"The Marquise was naturally of a fearful temper, and recconed he wanted naturall courage, and he prayed most for it, and was answered. When he went to his execution he said, 'I would dye as a Roman, but I chuso to dye as a Christian.' When be went out, he cocked his hatt, and said, 'come away, Sirs, he that goes first goes cleanly off.' Ther was one of his friends in the prison with him, and after some silence, the gentleman broke out in tears. 'What's the matter,' said the Marquise, 'I am in pain,' says he, `for your family, my Lord.' 'No fear,' said the Marquise, 'it's none of thir things will ruin my family.' 'I fear their greatness,' says he, `will ruin them.' I wish this prophecy be not too evidently fulfilled in his posterity."

You can read the rest of this chapter at

The other chapters can be read at

Domestic Life in Scotland, 1488 - 1688
By John Warrack (1924)

Have now completed this book with...

Lecture III - The Rise of the Burghers; A Cloth Merchant's House; and Some Decorative Arts
The three estates—Rising importance of the burgher class—Dwelling-house of a sixteenth-century cloth merchant—The hall—Armour—The bedchamber—Agricultural implements—The booth—"Ane hingand brod of oley cullouris"—Early interest in painting in Scotland—Pictures and painted cloths—The burgesses as art patrons and introducers of foreign products and ideas—The "keiking glass"—The alarm clock—Some items in the inventory of Sir David Lyndsay of the Mount—Wood-carving in Scotland—Domestic panelling—Linenfold and other patterns—Carved wood from Montrose—At Ethie Castle—From Threave Castle—Cardinal Beaton's panels at Balfour House—Embroidery in early times—Its development in the sixteenth century —Queen Mary's embroideries—"Story work"—Various examples—The Rehoboam set—The Earl of Morton's sot—Probable date and origin.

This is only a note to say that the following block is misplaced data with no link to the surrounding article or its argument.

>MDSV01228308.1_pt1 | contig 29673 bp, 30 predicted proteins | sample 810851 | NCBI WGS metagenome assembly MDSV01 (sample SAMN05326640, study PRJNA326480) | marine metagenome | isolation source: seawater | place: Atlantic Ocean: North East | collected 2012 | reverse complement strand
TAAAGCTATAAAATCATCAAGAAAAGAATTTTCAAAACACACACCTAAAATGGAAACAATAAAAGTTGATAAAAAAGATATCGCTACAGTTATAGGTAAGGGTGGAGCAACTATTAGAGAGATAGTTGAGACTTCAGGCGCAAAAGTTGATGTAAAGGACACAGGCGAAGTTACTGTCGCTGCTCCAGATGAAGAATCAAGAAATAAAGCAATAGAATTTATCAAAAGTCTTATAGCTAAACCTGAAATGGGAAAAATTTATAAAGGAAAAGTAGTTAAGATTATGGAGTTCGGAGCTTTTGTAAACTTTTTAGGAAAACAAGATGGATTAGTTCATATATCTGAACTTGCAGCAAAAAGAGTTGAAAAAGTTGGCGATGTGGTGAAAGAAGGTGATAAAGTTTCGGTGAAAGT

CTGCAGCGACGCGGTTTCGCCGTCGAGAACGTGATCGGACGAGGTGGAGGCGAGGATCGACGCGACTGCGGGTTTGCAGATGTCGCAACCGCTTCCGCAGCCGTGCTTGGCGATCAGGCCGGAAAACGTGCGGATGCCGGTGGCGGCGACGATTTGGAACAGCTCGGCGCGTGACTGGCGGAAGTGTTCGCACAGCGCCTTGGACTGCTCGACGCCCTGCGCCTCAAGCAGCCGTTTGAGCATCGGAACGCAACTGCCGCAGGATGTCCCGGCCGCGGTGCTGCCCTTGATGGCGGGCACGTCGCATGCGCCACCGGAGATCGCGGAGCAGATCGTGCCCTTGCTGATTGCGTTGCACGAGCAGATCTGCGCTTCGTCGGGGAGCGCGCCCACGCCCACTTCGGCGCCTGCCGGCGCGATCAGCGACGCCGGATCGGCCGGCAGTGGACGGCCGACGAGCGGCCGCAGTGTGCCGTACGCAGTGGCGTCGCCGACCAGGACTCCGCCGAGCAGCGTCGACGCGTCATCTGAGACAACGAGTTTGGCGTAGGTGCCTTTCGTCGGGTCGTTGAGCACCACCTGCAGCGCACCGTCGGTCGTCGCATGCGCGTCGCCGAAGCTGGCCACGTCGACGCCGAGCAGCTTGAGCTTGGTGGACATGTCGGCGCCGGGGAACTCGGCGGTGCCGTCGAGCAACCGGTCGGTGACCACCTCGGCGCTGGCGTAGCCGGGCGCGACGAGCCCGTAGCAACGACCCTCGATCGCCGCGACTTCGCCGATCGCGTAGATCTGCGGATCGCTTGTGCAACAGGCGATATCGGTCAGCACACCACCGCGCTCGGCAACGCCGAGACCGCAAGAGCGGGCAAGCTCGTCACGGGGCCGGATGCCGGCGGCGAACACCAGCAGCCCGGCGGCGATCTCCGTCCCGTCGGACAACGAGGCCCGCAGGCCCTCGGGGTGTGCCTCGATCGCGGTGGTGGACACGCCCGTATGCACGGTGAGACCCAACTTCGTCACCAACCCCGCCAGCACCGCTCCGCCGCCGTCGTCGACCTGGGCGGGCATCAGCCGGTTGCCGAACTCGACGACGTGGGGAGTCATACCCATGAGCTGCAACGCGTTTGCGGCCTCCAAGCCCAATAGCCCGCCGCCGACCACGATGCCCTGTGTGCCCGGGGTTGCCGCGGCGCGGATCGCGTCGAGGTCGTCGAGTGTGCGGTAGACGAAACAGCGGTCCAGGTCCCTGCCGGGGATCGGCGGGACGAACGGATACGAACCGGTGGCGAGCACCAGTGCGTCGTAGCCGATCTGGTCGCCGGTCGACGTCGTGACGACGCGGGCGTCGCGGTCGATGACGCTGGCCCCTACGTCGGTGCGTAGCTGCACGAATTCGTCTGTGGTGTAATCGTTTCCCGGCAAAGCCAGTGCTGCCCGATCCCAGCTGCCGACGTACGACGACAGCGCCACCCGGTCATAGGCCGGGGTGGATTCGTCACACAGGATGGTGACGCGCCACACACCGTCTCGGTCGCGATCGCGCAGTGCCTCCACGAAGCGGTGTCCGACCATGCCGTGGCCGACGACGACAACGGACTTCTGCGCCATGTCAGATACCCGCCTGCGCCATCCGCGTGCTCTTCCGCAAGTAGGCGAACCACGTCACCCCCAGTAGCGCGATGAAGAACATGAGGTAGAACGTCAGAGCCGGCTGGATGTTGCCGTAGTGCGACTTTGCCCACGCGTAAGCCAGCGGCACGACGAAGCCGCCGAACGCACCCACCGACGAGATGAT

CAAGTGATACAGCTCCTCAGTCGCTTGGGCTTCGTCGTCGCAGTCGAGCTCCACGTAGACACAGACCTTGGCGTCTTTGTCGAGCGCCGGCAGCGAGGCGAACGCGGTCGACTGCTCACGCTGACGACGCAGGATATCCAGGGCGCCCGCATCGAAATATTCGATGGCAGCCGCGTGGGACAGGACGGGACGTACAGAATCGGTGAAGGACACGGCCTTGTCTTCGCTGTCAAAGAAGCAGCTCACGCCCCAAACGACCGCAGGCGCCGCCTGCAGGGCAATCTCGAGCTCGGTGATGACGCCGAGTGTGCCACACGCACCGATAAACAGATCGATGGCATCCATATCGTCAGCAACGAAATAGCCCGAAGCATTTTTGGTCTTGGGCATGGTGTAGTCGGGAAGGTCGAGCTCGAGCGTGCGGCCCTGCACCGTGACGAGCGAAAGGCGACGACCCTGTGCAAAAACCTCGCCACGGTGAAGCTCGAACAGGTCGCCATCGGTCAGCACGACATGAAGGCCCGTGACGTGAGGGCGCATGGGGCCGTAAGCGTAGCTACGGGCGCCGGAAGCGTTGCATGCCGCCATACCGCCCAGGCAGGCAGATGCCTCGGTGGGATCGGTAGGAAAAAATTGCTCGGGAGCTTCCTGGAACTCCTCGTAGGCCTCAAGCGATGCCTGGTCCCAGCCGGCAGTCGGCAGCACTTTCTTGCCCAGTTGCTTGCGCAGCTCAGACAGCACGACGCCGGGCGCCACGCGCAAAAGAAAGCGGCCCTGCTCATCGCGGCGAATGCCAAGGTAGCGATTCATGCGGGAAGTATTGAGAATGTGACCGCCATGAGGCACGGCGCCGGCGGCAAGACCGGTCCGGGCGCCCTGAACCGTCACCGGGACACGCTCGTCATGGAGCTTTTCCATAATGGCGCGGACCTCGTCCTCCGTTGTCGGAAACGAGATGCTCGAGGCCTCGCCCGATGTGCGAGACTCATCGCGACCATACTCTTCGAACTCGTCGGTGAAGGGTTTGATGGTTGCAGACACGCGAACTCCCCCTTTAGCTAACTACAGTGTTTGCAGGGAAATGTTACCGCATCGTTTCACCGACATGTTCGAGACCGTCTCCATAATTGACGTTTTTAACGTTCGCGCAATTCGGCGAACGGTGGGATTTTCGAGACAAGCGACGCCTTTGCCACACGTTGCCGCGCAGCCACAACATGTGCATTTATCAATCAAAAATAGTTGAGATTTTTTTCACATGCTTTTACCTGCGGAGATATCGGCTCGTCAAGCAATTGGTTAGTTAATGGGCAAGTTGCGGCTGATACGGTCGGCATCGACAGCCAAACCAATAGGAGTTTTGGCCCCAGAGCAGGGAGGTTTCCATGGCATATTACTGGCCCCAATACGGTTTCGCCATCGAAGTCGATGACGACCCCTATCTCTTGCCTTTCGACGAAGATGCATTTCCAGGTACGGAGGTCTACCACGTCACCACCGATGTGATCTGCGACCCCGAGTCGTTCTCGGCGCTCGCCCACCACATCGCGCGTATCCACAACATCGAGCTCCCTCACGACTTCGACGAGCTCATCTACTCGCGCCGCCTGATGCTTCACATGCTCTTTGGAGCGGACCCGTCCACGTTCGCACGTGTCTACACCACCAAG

Lecture IV - The Decay of Feudalism and The Development of Family Life
JAMES VI, 1578-1625
New conceptions of domestic life—Historical origins of the change—Passing away of feudalism—Expansion of trade and increasing importance of the towns—Enrichment of the nobles by partition of Church property—An era of building—Domestic character of the new architecture—Feudal lords transformed into courtiers, with luxurious standards of living—Changes in domestic arrangements—The hall gives place to the dining-room —The "Dravand Buird"—Table manners at Court and in private life—Table ware, etc.—Display of plate—Cupboards with "gries"— The dresser—Dessert and the banquet—The parlour — Stuffed chairs — The taffel — Books: the Family Bible — Pictures — Music — Life of the leisured classes—Men's employments and recreations—How a lady of fashion spent her day—Dietetic dangers and some medical counsels—Children's toys—A boy's penknife—Duncan's new doublet

Lecture V - The King or the Covenant
CHARLES I, 1625-1649
The Covenanting Period—Ascetic views of life—A Covenanter's courtship, with an eighteenth-century contrast—Conditions unfavourable to the development of furniture—New Scottish industries—Furniture and fashions from London—A Scottish nobleman's house—"The laiche hall" —The dining-room and silver plate—The drawing-room—New ideas in furniture and ornaments —The lettermeitt house—Bedrooms—Development of beds in Scotland—The knop sek—The strek bed—The letacamp bed—Kaissit beds—The box-bed or buistie—The "laych-rynnand" or truckle bed—The laird's mistake—The fourposter—Royal beds—Devices on the Queen of Scots' bed—Mourning beds and mourning customs—Queen Mary's bed-curtains from Loch Leven—Heraldic decoration of beds—Changing fashions in colours and colour names.